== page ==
The best yarn for amigurumi

What is the best yarn for amigurumi?

One really common beginner question is “what is the best yarn for amigurumi?” The answer is… That’s up to you! Remember – there’s no such thing as bad yarn, only yarn which is ill-suited for a project.

What weight yarn should you use for amigurumi?

Generally, I use DK weight yarn, with a 3mm hook. Notice I said ‘I’! That’s because it’s my personal preference, and it creates a firm fabric I like. You can use a giant hook and super-bulky yarn to make giant amigurumi, or fine yarn and a tiny hook to create teeny-tiny amigurumi… it’s all up to you!

Obviously, yarn weight and hook size do make a difference to your finished object. The larger the hook, and the bigger the yarn, the bigger your ami will be!

The finished Happy Pill-ow. Make your own with a free crochet pattern.

My Happy Pills were crocheted with exta-bulky yarn and a 10mm hook. So they’re HUGE!

An adorable crocheted elephant toy.t

This adorable elephant was crocheted with bulky yarn and a 4mm hook. (And there’s a free pattern – check it out!)

Tiny crochet turtle toy.

This tiny little turtle was made out of thread, and a 0.6mm hook! Check out the pattern for all the details.

So whatever size yarn you prefer, there’s an amigurumi pattern for you.

What type of yarn is best for amigurumi?

The yarn content is important. Eyelash, furry or textured yarn can create interesting effects, but it’s not as easy to work with.

Amigurumi created with eyelash textured yarn.

This adorable ‘soot sprite’ is a great example of amigurumi created with novelty yarn. Check out the free pattern.

Acrylic yarn may sometimes ‘squeak’ or feel unpleasant to work, but it’s cheap, comes in a range of bright colours, and is basically indestructible – great for toys! Acrylic and cotton are great for people with wool allergies.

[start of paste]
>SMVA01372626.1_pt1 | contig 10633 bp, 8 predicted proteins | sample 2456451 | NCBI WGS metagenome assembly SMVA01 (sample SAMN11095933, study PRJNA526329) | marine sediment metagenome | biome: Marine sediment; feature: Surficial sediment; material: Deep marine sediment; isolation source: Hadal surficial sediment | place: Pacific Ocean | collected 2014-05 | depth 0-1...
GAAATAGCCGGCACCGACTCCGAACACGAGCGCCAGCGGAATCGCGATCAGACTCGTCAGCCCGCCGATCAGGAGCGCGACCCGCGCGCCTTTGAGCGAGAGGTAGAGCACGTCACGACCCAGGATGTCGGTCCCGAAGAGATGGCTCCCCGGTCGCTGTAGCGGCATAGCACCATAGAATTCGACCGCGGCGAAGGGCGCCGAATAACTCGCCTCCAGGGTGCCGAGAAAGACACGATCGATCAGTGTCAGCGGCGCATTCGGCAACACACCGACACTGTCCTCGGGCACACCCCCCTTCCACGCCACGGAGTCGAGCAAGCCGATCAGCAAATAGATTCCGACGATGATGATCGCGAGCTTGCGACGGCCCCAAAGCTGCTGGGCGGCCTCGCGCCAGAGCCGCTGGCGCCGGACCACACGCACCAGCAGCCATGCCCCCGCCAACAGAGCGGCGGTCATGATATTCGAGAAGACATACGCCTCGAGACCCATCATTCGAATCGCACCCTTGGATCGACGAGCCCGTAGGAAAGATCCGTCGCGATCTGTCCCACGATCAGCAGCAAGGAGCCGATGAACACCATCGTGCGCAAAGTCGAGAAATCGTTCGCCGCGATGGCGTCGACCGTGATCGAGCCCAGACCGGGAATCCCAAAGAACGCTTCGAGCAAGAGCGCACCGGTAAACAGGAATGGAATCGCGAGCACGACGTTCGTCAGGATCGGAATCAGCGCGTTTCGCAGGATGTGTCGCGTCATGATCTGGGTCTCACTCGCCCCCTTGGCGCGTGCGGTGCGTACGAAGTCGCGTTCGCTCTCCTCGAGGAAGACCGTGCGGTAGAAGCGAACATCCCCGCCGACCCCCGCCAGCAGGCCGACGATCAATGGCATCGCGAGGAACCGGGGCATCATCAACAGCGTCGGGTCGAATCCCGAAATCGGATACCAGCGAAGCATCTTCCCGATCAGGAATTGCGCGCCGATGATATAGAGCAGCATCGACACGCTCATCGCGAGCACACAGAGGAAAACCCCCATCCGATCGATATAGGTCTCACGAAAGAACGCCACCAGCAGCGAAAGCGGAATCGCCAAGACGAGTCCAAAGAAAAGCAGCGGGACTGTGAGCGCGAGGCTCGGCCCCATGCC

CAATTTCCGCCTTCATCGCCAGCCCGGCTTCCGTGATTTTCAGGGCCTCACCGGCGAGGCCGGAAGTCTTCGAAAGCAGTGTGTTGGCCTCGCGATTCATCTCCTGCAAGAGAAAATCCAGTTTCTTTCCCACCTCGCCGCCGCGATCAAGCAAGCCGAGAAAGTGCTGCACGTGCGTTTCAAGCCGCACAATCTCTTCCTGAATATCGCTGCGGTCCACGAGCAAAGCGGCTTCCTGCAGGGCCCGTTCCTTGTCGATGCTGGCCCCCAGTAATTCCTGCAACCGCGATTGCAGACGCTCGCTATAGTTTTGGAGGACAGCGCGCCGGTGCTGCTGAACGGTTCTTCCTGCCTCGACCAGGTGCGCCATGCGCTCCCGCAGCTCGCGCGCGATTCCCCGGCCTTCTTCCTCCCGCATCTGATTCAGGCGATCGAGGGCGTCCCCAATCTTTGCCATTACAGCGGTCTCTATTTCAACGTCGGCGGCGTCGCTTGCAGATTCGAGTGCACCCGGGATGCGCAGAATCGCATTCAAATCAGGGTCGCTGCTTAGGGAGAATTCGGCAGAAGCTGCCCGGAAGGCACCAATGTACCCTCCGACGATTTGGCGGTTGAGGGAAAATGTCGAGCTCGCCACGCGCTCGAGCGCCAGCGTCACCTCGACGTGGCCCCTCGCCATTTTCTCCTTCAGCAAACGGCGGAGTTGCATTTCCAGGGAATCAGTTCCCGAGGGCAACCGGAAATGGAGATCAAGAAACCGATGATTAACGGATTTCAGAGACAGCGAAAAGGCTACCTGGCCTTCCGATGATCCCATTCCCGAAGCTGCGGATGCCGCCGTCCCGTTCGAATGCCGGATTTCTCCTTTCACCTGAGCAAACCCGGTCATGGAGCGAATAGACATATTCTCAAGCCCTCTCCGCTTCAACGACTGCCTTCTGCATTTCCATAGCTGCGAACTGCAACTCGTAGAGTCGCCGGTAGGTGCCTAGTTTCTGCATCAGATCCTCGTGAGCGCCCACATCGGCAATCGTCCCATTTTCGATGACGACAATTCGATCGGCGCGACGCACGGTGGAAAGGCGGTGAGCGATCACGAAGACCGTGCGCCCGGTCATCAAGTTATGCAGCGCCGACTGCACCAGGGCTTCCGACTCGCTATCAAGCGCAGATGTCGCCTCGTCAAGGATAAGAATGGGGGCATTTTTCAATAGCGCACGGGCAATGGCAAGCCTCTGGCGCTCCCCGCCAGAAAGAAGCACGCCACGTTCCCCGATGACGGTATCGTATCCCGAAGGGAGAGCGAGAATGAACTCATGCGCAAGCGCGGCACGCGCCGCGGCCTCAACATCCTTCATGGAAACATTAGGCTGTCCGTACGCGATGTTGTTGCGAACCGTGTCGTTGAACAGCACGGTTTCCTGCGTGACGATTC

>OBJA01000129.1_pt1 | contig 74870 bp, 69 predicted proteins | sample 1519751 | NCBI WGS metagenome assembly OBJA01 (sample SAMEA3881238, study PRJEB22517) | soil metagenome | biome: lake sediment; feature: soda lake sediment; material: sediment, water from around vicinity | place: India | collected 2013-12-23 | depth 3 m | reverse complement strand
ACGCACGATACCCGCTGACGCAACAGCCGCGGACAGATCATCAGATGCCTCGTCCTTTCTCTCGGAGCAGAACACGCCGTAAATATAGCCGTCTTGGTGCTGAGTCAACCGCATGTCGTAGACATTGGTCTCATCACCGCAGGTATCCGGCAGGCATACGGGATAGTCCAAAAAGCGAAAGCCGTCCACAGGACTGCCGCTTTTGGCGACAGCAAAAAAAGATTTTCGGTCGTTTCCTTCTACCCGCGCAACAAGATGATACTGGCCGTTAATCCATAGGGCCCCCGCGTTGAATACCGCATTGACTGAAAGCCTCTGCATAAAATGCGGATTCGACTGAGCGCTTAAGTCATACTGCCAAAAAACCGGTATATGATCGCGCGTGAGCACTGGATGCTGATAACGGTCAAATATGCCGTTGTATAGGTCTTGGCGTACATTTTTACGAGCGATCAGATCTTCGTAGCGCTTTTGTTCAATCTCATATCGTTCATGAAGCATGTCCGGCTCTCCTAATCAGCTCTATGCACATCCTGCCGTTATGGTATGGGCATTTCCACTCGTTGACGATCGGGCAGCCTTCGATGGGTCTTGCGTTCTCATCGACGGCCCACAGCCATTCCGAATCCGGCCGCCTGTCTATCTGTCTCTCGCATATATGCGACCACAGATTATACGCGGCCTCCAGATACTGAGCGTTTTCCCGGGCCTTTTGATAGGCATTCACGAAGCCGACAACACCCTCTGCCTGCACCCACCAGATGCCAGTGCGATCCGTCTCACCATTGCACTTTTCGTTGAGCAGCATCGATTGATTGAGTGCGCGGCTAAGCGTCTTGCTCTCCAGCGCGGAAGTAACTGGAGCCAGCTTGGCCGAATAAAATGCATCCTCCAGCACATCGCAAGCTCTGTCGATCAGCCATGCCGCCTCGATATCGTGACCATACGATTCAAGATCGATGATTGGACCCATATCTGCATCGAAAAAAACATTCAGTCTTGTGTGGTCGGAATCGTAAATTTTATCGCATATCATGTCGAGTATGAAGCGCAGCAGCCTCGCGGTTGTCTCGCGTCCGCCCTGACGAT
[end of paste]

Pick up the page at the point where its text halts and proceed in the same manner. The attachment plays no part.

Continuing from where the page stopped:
Beautiful natural fibres, like merino, are lovely to work with, but are more expensive, and can’t be machine washed. I personally prefer to use natural fibres, but they’re often leftovers from other projects.

So what is the best yarn for amigurumi?

Ask yourself these questions:

  • Will it need to be machine washed?
  • Will it be played with, or just looked at?
  • What texture do I want to create?
  • What’s my budget?

If I’m making a gift, I will think of the person and what yarn will suit their lifestyle best. If it’s for a baby, I use acrylic or washable cotton yarn, and eyes are embroidered, rather than sewn on. However, if it’s for an adult, and will probably just sit on a desk, I might use a wool yarn – just because it’s nicer to work with.

Usually, I let the yarn chose the project, picking up from my scraps jars and thinking what does this want to be? One of the lovely things about amigurumi is it’s cheap! You can make a beautiful and unique object with scraps of yarn from other projects, or very little outlay.

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    Now those are good to know in case, one you run out of yarn and you need to get the same one in the same color or two, if you like it and you want to get it again in the future.

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